Chambers Ireland today (19 February 2020) welcomes the proposals from the European Commission on issues including Artificial Intelligence and Data. Strategic thinking from the Commission will make it easier for European businesses to compete with China and the US and ensure that businesses here in Ireland and the EU will be innovators and leaders in technology into the future.
Speaking today, Chambers Ireland Chief Executive Ian Talbot said,
“Digital Innovation Hubs have been identified by the European Commission as decisive for enabling businesses to develop digital skills and access AI products. These hubs, often initiated and supported by member Chambers, play a critical role in innovating and testing new technologies. They are especially useful for smaller companies that do not have the means to finance their own research labs.
Chambers Ireland welcomes the commitment of the European Commission to support Digital Innovation Hubs so that they can disseminate new technologies, including AI products, among all companies – big or small, advanced or traditional.
The proposed regulatory regime, that the European Commission’s white paper outlines, is in keeping with the Chambers Ireland submission on the development of a national AI strategy so we broadly welcome it, particularly the strong emphasis on the protection personal rights and privacy – protections which will make the EU a safe haven for personal information for people around the globe. With Ireland being particularly well poised to benefit from this status we should strengthen the state bodies responsible for cybersecurity and data protection through appropriate resourcing.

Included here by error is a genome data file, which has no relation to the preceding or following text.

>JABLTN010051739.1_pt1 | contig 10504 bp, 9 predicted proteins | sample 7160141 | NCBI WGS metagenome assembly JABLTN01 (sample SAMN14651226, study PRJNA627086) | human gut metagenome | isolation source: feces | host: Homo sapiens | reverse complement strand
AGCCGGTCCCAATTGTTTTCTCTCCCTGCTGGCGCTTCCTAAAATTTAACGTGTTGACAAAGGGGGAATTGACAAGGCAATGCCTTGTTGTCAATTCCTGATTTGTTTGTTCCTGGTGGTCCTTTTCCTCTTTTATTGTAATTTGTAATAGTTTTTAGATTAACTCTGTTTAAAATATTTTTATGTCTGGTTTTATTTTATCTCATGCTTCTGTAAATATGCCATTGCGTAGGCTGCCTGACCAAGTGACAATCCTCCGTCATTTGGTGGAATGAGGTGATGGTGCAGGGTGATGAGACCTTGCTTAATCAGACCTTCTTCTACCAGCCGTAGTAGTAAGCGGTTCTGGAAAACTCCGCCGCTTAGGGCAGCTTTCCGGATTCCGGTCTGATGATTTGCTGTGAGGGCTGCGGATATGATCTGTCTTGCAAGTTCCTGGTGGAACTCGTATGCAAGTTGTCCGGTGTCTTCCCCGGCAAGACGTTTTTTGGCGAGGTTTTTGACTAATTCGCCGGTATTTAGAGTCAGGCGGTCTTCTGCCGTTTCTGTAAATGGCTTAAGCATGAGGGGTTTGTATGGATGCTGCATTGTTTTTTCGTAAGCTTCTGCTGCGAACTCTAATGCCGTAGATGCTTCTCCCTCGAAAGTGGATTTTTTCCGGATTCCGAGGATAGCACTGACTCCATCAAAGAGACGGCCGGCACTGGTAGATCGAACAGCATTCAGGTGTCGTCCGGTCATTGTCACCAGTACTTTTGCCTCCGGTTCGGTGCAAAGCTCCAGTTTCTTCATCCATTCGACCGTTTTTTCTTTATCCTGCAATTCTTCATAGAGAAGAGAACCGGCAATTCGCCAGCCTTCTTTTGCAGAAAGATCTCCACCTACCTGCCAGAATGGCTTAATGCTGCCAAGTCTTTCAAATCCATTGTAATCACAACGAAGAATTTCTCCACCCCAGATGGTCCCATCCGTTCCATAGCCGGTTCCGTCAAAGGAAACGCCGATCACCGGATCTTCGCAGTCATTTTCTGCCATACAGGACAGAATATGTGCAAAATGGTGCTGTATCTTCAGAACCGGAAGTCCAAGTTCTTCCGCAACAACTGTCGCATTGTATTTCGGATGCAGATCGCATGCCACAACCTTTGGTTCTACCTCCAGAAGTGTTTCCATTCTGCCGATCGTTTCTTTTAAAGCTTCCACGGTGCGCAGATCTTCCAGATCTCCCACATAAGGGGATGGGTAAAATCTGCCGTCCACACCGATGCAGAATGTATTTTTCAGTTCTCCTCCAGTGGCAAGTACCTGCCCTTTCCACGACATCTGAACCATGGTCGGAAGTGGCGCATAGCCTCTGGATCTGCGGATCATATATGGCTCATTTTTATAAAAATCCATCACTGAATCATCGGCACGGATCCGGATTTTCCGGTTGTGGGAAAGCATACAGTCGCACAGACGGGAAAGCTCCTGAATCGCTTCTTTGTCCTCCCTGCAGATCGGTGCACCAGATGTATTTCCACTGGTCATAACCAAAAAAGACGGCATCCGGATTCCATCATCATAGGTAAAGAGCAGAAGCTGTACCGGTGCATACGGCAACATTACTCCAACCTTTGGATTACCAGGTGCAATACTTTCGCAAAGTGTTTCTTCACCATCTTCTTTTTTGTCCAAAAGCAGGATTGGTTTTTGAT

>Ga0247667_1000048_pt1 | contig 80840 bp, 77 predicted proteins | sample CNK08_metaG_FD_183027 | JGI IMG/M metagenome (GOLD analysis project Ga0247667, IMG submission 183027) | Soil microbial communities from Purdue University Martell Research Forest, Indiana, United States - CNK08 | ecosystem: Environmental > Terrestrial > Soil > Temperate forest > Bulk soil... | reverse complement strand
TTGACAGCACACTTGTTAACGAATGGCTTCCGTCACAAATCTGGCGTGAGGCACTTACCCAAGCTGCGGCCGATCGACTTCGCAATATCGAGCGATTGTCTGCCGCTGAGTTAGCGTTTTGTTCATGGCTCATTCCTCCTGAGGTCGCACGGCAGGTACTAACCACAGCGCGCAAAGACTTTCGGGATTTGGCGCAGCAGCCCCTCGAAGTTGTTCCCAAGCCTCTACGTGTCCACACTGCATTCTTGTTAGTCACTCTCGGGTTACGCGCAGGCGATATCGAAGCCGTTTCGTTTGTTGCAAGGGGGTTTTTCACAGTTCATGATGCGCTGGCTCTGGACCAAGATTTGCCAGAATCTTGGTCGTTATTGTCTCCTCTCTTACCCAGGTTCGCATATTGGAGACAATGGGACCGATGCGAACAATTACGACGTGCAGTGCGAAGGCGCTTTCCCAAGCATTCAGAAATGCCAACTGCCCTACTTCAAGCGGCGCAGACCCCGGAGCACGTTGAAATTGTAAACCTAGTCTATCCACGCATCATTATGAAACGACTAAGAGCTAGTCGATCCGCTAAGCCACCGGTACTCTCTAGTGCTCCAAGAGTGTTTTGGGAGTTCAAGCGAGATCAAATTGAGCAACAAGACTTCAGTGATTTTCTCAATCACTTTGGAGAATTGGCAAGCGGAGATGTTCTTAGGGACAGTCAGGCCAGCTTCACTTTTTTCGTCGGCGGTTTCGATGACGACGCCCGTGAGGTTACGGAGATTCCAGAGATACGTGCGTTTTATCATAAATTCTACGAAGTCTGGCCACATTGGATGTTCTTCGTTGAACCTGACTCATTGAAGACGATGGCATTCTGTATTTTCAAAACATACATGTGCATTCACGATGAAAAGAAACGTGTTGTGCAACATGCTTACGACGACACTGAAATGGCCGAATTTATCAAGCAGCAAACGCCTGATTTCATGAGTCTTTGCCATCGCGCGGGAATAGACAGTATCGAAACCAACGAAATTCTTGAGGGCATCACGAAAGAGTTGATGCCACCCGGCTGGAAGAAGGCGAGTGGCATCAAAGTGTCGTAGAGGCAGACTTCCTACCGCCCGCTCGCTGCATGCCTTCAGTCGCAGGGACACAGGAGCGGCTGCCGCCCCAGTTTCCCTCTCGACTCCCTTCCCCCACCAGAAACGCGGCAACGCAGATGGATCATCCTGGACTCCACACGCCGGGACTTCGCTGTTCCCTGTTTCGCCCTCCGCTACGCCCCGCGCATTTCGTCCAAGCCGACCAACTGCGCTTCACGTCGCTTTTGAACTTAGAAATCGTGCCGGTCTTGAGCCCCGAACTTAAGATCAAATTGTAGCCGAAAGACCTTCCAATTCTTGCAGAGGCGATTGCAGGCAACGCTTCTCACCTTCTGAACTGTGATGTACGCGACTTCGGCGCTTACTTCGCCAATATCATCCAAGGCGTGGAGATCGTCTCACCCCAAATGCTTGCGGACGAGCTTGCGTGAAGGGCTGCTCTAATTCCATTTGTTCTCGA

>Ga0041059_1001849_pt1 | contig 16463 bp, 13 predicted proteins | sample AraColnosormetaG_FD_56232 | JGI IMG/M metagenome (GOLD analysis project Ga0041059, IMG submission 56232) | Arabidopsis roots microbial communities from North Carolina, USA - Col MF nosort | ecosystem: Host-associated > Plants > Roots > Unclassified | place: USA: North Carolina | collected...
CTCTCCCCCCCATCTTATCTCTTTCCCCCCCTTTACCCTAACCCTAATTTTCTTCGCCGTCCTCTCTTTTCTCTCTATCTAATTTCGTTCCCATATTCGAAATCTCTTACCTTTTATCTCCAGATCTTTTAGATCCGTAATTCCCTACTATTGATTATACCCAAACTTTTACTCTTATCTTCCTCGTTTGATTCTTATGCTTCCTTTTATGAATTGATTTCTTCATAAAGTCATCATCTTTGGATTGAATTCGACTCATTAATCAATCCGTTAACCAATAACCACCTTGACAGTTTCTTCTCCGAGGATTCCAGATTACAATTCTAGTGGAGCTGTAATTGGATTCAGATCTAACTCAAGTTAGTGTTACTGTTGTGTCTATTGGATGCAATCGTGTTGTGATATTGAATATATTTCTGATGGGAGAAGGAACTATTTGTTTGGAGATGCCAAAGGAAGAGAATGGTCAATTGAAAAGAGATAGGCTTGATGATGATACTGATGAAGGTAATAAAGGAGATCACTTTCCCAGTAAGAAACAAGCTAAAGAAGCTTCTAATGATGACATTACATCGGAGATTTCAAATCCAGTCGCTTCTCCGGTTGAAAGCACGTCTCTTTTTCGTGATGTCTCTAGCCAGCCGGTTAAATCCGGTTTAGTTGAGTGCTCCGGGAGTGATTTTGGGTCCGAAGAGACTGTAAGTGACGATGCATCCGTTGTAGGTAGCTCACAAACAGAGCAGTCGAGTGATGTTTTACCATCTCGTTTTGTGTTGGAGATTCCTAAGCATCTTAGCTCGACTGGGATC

The European Commission strategy on a European digital society also highlights that half a million digital specialists are needed to reduce the current skills gap on the labour market. This demand must form a central part of Future Jobs strategies in the years to come. We have made several recommendations to the Department of Business, Enterprise and Innovation on what priority actions require attention in the immediate term.
We need to identify the industries that are most likely to be impacted by automation and target interventions at these sectors. In particular we need to be sure that resources form the National Training Fund are directed towards people who are currently working in these industries so they can upskill and retrain.
Sustainability does not simply refer to environmental sustainability, it must also look toward social sustainability and ensure a ‘just transition’ for those whose life and work is negatively affected by the digital transformation.
Beyond those currently in work, we also want to see legislators invest in entrepreneurship and innovation education for secondary school students and increase investment in career guidance to ensure that young people are aware of the future risks and opportunities that are arising from the digital economy.”